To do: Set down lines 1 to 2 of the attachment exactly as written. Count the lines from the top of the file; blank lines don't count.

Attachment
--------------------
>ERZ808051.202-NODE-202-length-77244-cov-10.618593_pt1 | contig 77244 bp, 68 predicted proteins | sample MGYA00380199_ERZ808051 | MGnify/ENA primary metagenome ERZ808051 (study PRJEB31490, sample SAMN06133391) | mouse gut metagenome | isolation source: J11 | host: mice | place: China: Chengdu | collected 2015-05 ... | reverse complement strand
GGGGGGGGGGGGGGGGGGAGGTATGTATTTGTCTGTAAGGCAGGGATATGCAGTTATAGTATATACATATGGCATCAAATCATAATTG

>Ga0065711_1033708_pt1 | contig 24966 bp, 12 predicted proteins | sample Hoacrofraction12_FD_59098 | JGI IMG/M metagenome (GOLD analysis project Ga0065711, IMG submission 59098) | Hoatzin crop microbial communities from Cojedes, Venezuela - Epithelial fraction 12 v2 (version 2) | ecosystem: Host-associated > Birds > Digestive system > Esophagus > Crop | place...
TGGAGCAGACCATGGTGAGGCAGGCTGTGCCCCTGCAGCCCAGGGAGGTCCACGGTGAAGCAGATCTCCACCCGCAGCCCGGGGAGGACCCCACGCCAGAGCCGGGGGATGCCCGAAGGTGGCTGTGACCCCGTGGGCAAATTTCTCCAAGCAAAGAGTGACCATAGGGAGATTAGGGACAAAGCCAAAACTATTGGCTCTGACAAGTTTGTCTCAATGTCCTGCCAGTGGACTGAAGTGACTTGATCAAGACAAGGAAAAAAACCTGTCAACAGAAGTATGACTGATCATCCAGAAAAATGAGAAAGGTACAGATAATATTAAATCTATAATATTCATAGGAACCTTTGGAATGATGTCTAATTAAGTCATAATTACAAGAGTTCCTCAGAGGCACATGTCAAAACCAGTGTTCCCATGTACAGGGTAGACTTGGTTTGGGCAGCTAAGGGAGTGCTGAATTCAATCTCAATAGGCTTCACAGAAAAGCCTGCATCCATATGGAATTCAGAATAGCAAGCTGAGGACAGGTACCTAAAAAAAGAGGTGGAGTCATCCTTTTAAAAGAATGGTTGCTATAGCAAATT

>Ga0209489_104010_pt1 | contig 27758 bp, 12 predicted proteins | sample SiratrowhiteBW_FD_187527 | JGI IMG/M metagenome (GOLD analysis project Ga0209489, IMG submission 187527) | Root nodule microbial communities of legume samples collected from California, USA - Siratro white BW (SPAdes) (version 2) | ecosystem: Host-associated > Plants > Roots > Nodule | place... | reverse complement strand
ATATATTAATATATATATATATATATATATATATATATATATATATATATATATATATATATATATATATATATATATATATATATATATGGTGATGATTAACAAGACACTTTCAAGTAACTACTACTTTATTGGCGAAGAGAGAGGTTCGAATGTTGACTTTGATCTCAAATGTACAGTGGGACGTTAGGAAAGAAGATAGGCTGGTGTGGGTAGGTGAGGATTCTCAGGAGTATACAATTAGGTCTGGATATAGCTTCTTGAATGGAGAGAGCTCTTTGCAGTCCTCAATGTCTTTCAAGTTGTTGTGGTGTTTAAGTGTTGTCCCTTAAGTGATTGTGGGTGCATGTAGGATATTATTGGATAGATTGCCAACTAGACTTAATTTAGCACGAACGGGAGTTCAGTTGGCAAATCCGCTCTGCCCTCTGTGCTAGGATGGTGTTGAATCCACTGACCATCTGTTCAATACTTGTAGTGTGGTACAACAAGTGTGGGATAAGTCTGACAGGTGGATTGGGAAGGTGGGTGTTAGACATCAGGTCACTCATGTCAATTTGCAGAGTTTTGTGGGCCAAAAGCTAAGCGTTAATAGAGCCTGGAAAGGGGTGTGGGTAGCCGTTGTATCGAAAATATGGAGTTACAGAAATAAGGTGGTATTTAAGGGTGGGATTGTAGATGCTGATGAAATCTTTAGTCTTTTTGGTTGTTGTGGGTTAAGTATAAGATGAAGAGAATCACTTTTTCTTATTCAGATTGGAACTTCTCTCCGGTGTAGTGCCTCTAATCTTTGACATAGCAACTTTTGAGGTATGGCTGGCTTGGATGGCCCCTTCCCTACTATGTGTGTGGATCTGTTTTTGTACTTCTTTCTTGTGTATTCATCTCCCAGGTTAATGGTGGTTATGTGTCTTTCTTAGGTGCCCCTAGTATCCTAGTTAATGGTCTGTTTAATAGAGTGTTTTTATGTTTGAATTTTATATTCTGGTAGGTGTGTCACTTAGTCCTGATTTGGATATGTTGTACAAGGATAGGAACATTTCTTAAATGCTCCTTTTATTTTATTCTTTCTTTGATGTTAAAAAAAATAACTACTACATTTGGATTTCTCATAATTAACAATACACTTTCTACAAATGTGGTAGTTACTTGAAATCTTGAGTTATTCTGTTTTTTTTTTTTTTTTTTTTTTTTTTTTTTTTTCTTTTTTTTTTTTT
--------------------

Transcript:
>ERZ808051.202-NODE-202-length-77244-cov-10.618593_pt1 | contig 77244 bp, 68 predicted proteins | sample MGYA00380199_ERZ808051 | MGnify/ENA primary metagenome ERZ808051 (study PRJEB31490, sample SAMN06133391) | mouse gut metagenome | isolation source: J11 | host: mice | place: China: Chengdu | collected 2015-05 ... | reverse complement strand
GGGGGGGGGGGGGGGGGGAGGTATGTATTTGTCTGTAAGGCAGGGATATGCAGTTATAGTATATACATATGGCATCAAATCATAATTG